While you can get by writing Kivy applications without ever writing Kivy language (.kv), using the Kivy language may be useful to you for organization and separating application logic from the presentation of it.
It may also boil down to preference in the end. Try both and see what you like best.
Here, we're going to show a very basic implementation of the Kivy language.
from kivy.app import App #kivy.require("1.8.0") from kivy.uix.label import Label class SimpleKivy(App): def build(self): return Label() if __name__ == "__main__": SimpleKivy().run()
This code should be easy enough to follow if you've been following along with the series. Nothing new here.
So what gives? How does this .kv stuff work?
The naming convention for the .kv file needs to follow the main app class, so SimpleKivy should be the name of our .kv file.
So now, let's make the kivy file, calling it SimpleKivy.kv:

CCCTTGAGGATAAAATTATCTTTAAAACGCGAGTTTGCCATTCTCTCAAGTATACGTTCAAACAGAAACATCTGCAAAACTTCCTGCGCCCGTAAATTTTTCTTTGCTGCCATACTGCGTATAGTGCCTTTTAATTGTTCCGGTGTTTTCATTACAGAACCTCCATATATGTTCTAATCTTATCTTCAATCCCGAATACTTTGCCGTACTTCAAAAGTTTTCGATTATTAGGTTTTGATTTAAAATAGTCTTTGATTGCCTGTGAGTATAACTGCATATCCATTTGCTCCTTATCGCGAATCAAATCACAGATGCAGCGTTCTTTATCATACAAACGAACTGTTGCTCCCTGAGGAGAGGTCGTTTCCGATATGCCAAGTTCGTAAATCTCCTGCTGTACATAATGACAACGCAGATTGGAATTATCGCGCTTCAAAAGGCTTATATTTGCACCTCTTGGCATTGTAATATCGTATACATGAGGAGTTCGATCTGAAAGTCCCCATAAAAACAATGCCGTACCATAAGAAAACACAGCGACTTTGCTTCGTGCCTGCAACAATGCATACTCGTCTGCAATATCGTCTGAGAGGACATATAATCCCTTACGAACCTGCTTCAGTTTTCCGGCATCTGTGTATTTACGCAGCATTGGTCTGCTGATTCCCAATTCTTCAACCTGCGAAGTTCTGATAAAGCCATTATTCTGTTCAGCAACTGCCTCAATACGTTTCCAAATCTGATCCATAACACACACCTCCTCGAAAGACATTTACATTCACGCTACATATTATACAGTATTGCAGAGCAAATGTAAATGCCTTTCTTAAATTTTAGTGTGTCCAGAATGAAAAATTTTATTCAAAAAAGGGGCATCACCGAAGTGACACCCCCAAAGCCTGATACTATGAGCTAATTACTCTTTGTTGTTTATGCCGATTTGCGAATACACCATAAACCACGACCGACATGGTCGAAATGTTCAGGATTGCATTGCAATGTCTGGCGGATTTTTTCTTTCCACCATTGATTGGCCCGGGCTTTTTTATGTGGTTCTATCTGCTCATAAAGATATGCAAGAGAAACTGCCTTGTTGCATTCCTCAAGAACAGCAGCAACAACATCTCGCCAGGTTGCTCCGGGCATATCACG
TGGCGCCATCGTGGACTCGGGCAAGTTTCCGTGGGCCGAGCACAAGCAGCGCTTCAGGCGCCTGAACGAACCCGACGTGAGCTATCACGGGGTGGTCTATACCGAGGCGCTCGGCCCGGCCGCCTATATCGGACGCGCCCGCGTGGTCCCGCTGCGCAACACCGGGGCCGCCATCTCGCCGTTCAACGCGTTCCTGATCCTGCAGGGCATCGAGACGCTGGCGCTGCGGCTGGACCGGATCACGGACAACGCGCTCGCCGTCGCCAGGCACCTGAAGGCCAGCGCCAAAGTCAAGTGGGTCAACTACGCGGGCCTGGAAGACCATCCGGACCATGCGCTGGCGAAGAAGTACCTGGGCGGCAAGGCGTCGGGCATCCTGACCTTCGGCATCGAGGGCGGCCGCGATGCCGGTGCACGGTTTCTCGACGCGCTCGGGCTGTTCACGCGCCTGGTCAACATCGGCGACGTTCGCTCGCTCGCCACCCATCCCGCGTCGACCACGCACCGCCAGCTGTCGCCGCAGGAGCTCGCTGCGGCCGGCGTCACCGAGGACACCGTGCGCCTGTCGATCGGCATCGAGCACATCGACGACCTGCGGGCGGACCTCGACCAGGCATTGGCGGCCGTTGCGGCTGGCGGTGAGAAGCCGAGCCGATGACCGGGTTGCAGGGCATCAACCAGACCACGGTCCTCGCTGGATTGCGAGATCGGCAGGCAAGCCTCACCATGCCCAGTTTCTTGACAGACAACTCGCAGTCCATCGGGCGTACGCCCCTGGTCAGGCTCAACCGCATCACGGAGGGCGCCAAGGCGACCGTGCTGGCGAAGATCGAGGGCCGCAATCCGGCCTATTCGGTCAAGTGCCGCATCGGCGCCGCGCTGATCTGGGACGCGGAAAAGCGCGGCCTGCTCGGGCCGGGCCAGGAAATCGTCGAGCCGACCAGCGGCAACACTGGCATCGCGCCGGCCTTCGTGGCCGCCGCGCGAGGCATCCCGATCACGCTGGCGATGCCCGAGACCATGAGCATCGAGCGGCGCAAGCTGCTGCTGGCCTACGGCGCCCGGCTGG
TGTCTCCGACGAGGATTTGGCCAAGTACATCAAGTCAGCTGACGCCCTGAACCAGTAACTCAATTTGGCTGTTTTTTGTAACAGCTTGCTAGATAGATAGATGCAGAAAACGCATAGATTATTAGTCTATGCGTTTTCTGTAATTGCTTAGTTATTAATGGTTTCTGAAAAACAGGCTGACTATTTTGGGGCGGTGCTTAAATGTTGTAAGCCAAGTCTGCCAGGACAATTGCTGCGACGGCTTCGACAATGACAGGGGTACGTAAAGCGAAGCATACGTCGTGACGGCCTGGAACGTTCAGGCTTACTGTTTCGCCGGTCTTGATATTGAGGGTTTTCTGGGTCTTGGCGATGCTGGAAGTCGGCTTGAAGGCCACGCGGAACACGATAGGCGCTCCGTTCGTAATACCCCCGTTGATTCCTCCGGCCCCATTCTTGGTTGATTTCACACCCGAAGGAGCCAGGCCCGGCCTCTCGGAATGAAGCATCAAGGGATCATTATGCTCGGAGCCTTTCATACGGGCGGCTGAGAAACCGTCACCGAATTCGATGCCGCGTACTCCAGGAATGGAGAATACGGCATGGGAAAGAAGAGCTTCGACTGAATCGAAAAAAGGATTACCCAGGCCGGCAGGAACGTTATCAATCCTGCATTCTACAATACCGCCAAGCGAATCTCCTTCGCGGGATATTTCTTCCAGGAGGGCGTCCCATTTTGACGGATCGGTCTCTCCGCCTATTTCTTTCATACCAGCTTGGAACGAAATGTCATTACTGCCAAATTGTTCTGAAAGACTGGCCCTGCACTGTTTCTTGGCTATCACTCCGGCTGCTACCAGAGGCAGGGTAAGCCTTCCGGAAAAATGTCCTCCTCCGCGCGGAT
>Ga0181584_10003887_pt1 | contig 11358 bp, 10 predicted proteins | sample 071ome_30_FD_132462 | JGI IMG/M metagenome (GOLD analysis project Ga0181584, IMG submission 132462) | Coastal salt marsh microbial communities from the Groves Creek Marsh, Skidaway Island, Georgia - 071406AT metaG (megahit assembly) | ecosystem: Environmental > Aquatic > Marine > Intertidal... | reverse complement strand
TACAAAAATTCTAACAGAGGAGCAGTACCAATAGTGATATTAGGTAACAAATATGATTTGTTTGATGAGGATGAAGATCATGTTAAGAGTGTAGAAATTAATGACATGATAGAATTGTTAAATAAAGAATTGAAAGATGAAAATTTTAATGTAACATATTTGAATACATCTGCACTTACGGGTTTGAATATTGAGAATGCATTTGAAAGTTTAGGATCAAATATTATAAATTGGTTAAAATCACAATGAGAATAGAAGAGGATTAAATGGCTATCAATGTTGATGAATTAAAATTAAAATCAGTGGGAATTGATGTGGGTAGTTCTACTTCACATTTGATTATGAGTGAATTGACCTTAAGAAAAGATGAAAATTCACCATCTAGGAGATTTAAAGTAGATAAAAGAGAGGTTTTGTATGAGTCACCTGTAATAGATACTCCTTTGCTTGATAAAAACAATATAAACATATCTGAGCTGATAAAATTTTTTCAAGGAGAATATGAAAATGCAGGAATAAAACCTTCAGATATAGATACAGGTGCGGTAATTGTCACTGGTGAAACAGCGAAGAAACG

#:kivy 1.8.0 <Label> text: 'Hello'+' World!'
So this is our Kivy Language. The tag signs just note that this is the parent, then we have children under it. Here, we're just saying we want to have a label that says "Hello" + "World!"
You could also say text: "Hello world!" I chose to show that you can include some basic Python code as well within the Kivy files.
This is just a basic example, showing the same result as the previous tutorial. The main advantage by using the Kivy language is just for organization. If you have, say, 50 labels in total, 20 buttons, and various other widgets, it will clutter your Python script quite a bit to do all of the styling within it. It might just help for clarity alone to separate the two. Kivy language reminds me a lot of CSS, or stylesheets, for HTML. While you could write all of your styles in line with your HTML, it just makes more sense to separate it.